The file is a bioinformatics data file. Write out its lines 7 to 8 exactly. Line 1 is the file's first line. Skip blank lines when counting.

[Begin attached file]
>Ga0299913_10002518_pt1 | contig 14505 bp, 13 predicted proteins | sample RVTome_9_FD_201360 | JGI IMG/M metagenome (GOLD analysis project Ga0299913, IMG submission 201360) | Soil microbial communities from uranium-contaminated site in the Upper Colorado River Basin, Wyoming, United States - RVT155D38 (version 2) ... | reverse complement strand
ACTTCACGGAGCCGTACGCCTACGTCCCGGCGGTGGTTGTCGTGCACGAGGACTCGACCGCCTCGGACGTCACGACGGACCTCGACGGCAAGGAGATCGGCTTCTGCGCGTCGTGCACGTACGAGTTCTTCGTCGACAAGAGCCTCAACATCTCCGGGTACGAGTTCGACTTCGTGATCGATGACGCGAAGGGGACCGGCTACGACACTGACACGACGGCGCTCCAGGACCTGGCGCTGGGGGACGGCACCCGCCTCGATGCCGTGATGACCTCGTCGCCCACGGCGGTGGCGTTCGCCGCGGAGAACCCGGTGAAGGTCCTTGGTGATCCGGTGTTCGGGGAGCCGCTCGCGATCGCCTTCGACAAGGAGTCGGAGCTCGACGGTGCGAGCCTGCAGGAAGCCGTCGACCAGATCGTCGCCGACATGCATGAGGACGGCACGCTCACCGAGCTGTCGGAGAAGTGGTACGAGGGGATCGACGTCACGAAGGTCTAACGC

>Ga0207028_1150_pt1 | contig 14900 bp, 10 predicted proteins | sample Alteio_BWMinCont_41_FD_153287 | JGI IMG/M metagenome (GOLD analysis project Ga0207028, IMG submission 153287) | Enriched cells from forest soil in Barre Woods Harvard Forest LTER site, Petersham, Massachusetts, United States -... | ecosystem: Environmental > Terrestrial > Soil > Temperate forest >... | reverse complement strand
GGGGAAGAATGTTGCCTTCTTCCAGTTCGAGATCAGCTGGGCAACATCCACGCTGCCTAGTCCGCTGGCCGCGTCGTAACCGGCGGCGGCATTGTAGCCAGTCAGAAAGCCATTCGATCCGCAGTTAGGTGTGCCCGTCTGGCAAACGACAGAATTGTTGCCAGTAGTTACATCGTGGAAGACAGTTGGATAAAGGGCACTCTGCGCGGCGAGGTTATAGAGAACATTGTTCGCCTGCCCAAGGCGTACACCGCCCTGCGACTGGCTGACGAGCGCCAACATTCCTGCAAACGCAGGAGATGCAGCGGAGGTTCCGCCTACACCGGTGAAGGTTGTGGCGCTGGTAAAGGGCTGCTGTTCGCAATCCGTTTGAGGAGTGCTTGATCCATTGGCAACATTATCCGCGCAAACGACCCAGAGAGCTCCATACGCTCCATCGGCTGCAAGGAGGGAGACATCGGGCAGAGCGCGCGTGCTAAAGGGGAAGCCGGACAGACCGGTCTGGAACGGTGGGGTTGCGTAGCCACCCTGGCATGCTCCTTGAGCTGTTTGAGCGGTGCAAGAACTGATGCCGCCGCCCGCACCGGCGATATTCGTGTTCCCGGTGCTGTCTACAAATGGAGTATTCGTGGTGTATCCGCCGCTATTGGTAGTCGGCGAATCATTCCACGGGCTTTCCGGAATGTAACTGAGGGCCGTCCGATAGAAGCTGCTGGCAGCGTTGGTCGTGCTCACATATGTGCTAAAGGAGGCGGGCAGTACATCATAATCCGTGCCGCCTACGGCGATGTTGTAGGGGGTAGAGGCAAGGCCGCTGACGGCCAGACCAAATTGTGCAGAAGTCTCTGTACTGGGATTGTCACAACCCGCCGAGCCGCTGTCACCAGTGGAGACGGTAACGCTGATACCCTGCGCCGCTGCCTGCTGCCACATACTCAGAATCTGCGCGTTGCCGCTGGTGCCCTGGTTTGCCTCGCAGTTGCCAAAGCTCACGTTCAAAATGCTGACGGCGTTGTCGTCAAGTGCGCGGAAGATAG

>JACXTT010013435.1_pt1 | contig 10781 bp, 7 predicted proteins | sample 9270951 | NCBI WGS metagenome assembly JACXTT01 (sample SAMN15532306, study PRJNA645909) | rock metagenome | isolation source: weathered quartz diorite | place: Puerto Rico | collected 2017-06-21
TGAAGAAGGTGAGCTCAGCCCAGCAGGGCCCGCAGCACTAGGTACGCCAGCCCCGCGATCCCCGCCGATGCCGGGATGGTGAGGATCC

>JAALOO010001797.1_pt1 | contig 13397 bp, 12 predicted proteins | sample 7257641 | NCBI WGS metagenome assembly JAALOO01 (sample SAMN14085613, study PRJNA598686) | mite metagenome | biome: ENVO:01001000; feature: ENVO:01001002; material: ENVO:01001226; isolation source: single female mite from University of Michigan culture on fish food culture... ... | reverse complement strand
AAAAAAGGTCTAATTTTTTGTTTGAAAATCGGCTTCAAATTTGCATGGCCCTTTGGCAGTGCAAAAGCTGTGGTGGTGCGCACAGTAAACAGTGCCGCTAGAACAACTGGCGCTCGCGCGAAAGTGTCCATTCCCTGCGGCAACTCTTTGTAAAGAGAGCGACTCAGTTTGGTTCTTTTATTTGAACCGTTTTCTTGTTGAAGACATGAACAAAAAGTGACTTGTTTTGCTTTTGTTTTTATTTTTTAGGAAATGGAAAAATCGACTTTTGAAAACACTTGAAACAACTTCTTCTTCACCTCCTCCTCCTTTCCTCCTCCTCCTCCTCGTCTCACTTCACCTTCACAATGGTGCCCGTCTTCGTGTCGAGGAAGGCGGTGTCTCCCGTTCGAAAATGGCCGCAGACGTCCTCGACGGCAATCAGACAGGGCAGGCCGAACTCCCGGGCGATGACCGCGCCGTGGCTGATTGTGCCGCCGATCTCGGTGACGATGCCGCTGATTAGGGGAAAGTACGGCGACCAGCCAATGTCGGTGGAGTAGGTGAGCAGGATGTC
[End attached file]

>JAALOO010001797.1_pt1 | contig 13397 bp, 12 predicted proteins | sample 7257641 | NCBI WGS metagenome assembly JAALOO01 (sample SAMN14085613, study PRJNA598686) | mite metagenome | biome: ENVO:01001000; feature: ENVO:01001002; material: ENVO:01001226; isolation source: single female mite from University of Michigan culture on fish food culture... ... | reverse complement strand
AAAAAAGGTCTAATTTTTTGTTTGAAAATCGGCTTCAAATTTGCATGGCCCTTTGGCAGTGCAAAAGCTGTGGTGGTGCGCACAGTAAACAGTGCCGCTAGAACAACTGGCGCTCGCGCGAAAGTGTCCATTCCCTGCGGCAACTCTTTGTAAAGAGAGCGACTCAGTTTGGTTCTTTTATTTGAACCGTTTTCTTGTTGAAGACATGAACAAAAAGTGACTTGTTTTGCTTTTGTTTTTATTTTTTAGGAAATGGAAAAATCGACTTTTGAAAACACTTGAAACAACTTCTTCTTCACCTCCTCCTCCTTTCCTCCTCCTCCTCCTCGTCTCACTTCACCTTCACAATGGTGCCCGTCTTCGTGTCGAGGAAGGCGGTGTCTCCCGTTCGAAAATGGCCGCAGACGTCCTCGACGGCAATCAGACAGGGCAGGCCGAACTCCCGGGCGATGACCGCGCCGTGGCTGATTGTGCCGCCGATCTCGGTGACGATGCCGCTGATTAGGGGAAAGTACGGCGACCAGCCAATGTCGGTGGAGTAGGTGAGCAGGATGTC